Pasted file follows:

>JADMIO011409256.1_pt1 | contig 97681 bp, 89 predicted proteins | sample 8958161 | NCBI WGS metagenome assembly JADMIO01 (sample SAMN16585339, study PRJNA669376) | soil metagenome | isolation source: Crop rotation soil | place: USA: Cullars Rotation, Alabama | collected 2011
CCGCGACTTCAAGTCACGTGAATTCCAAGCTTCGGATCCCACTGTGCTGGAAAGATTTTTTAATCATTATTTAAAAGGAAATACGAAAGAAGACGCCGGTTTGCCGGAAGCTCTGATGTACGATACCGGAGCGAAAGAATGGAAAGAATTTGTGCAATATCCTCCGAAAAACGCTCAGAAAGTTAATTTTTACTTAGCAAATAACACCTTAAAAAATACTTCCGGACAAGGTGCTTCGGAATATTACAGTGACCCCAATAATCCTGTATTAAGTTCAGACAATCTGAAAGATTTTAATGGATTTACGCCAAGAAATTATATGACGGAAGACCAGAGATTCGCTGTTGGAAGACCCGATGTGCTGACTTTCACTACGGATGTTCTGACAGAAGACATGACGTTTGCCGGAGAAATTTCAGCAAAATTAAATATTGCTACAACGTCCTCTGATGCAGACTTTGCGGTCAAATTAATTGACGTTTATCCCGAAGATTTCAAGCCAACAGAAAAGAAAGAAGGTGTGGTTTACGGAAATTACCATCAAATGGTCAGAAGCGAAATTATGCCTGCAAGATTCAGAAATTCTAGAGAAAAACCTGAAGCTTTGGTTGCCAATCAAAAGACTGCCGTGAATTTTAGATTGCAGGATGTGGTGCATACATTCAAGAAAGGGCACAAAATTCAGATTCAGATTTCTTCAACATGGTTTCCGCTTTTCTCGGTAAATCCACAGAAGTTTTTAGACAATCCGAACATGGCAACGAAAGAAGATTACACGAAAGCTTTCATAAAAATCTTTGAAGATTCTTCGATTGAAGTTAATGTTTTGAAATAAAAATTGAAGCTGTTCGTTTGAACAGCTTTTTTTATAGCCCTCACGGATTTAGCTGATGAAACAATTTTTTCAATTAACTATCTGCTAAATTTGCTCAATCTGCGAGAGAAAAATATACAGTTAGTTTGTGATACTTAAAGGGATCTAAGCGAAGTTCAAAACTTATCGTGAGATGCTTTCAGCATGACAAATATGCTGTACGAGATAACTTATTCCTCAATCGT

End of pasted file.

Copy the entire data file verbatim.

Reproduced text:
>JADMIO011409256.1_pt1 | contig 97681 bp, 89 predicted proteins | sample 8958161 | NCBI WGS metagenome assembly JADMIO01 (sample SAMN16585339, study PRJNA669376) | soil metagenome | isolation source: Crop rotation soil | place: USA: Cullars Rotation, Alabama | collected 2011
CCGCGACTTCAAGTCACGTGAATTCCAAGCTTCGGATCCCACTGTGCTGGAAAGATTTTTTAATCATTATTTAAAAGGAAATACGAAAGAAGACGCCGGTTTGCCGGAAGCTCTGATGTACGATACCGGAGCGAAAGAATGGAAAGAATTTGTGCAATATCCTCCGAAAAACGCTCAGAAAGTTAATTTTTACTTAGCAAATAACACCTTAAAAAATACTTCCGGACAAGGTGCTTCGGAATATTACAGTGACCCCAATAATCCTGTATTAAGTTCAGACAATCTGAAAGATTTTAATGGATTTACGCCAAGAAATTATATGACGGAAGACCAGAGATTCGCTGTTGGAAGACCCGATGTGCTGACTTTCACTACGGATGTTCTGACAGAAGACATGACGTTTGCCGGAGAAATTTCAGCAAAATTAAATATTGCTACAACGTCCTCTGATGCAGACTTTGCGGTCAAATTAATTGACGTTTATCCCGAAGATTTCAAGCCAACAGAAAAGAAAGAAGGTGTGGTTTACGGAAATTACCATCAAATGGTCAGAAGCGAAATTATGCCTGCAAGATTCAGAAATTCTAGAGAAAAACCTGAAGCTTTGGTTGCCAATCAAAAGACTGCCGTGAATTTTAGATTGCAGGATGTGGTGCATACATTCAAGAAAGGGCACAAAATTCAGATTCAGATTTCTTCAACATGGTTTCCGCTTTTCTCGGTAAATCCACAGAAGTTTTTAGACAATCCGAACATGGCAACGAAAGAAGATTACACGAAAGCTTTCATAAAAATCTTTGAAGATTCTTCGATTGAAGTTAATGTTTTGAAATAAAAATTGAAGCTGTTCGTTTGAACAGCTTTTTTTATAGCCCTCACGGATTTAGCTGATGAAACAATTTTTTCAATTAACTATCTGCTAAATTTGCTCAATCTGCGAGAGAAAAATATACAGTTAGTTTGTGATACTTAAAGGGATCTAAGCGAAGTTCAAAACTTATCGTGAGATGCTTTCAGCATGACAAATATGCTGTACGAGATAACTTATTCCTCAATCGT